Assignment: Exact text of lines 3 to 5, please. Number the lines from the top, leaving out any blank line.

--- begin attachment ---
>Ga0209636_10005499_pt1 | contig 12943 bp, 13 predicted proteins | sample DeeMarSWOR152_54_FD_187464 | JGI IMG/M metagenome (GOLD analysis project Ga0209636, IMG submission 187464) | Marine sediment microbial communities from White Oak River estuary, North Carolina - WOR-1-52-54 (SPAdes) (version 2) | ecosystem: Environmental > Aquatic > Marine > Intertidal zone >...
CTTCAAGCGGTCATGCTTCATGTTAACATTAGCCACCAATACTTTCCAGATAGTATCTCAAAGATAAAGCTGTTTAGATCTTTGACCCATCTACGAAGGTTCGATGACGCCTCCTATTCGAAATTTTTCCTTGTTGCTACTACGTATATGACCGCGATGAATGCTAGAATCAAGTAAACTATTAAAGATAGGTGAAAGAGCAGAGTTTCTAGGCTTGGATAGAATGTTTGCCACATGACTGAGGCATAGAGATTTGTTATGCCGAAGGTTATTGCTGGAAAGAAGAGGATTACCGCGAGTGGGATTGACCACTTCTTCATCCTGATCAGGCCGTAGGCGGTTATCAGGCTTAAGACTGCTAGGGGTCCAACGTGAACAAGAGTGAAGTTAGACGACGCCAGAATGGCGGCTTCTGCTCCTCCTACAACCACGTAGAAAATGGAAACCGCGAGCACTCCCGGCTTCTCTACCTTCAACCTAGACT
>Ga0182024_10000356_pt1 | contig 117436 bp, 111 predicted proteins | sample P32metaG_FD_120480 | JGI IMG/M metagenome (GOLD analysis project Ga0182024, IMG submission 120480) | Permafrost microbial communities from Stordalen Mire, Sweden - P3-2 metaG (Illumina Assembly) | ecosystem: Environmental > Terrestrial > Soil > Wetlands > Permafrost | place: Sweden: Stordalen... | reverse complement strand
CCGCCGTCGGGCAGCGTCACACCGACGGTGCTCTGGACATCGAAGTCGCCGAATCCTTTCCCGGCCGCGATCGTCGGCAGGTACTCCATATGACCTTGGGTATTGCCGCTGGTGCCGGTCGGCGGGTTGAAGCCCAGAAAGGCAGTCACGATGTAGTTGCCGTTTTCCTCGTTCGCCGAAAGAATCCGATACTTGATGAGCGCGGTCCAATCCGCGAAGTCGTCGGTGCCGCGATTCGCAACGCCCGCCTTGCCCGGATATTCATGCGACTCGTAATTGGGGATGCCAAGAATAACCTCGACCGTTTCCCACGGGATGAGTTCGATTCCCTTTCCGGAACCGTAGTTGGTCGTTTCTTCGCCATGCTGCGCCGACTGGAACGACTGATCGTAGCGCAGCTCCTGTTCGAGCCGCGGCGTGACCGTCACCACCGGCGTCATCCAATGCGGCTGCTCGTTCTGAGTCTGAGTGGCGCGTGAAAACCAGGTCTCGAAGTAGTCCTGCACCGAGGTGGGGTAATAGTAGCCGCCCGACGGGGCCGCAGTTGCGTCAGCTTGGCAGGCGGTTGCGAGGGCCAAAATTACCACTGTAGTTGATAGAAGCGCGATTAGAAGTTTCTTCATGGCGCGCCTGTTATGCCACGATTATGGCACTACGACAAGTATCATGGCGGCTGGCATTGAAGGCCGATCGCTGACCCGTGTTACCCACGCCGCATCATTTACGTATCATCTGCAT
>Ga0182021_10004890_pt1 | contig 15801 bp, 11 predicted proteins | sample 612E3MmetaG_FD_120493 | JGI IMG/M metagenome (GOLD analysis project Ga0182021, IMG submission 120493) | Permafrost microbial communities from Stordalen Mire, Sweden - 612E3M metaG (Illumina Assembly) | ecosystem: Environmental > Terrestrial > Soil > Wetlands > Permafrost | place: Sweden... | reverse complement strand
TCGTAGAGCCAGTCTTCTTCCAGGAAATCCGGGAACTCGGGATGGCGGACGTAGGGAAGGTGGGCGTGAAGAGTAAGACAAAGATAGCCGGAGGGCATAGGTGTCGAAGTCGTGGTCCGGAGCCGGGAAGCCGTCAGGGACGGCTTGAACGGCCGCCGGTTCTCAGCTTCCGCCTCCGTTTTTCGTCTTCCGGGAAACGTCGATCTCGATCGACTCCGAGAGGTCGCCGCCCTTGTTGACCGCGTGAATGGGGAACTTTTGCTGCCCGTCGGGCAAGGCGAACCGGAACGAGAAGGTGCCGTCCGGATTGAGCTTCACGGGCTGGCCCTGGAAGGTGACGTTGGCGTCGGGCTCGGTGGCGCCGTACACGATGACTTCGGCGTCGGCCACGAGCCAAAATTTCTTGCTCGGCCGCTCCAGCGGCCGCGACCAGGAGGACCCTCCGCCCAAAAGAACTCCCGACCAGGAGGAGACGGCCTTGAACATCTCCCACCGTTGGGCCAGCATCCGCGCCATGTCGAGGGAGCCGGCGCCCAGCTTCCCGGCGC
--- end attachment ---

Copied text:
>Ga0182024_10000356_pt1 | contig 117436 bp, 111 predicted proteins | sample P32metaG_FD_120480 | JGI IMG/M metagenome (GOLD analysis project Ga0182024, IMG submission 120480) | Permafrost microbial communities from Stordalen Mire, Sweden - P3-2 metaG (Illumina Assembly) | ecosystem: Environmental > Terrestrial > Soil > Wetlands > Permafrost | place: Sweden: Stordalen... | reverse complement strand
CCGCCGTCGGGCAGCGTCACACCGACGGTGCTCTGGACATCGAAGTCGCCGAATCCTTTCCCGGCCGCGATCGTCGGCAGGTACTCCATATGACCTTGGGTATTGCCGCTGGTGCCGGTCGGCGGGTTGAAGCCCAGAAAGGCAGTCACGATGTAGTTGCCGTTTTCCTCGTTCGCCGAAAGAATCCGATACTTGATGAGCGCGGTCCAATCCGCGAAGTCGTCGGTGCCGCGATTCGCAACGCCCGCCTTGCCCGGATATTCATGCGACTCGTAATTGGGGATGCCAAGAATAACCTCGACCGTTTCCCACGGGATGAGTTCGATTCCCTTTCCGGAACCGTAGTTGGTCGTTTCTTCGCCATGCTGCGCCGACTGGAACGACTGATCGTAGCGCAGCTCCTGTTCGAGCCGCGGCGTGACCGTCACCACCGGCGTCATCCAATGCGGCTGCTCGTTCTGAGTCTGAGTGGCGCGTGAAAACCAGGTCTCGAAGTAGTCCTGCACCGAGGTGGGGTAATAGTAGCCGCCCGACGGGGCCGCAGTTGCGTCAGCTTGGCAGGCGGTTGCGAGGGCCAAAATTACCACTGTAGTTGATAGAAGCGCGATTAGAAGTTTCTTCATGGCGCGCCTGTTATGCCACGATTATGGCACTACGACAAGTATCATGGCGGCTGGCATTGAAGGCCGATCGCTGACCCGTGTTACCCACGCCGCATCATTTACGTATCATCTGCAT
>Ga0182021_10004890_pt1 | contig 15801 bp, 11 predicted proteins | sample 612E3MmetaG_FD_120493 | JGI IMG/M metagenome (GOLD analysis project Ga0182021, IMG submission 120493) | Permafrost microbial communities from Stordalen Mire, Sweden - 612E3M metaG (Illumina Assembly) | ecosystem: Environmental > Terrestrial > Soil > Wetlands > Permafrost | place: Sweden... | reverse complement strand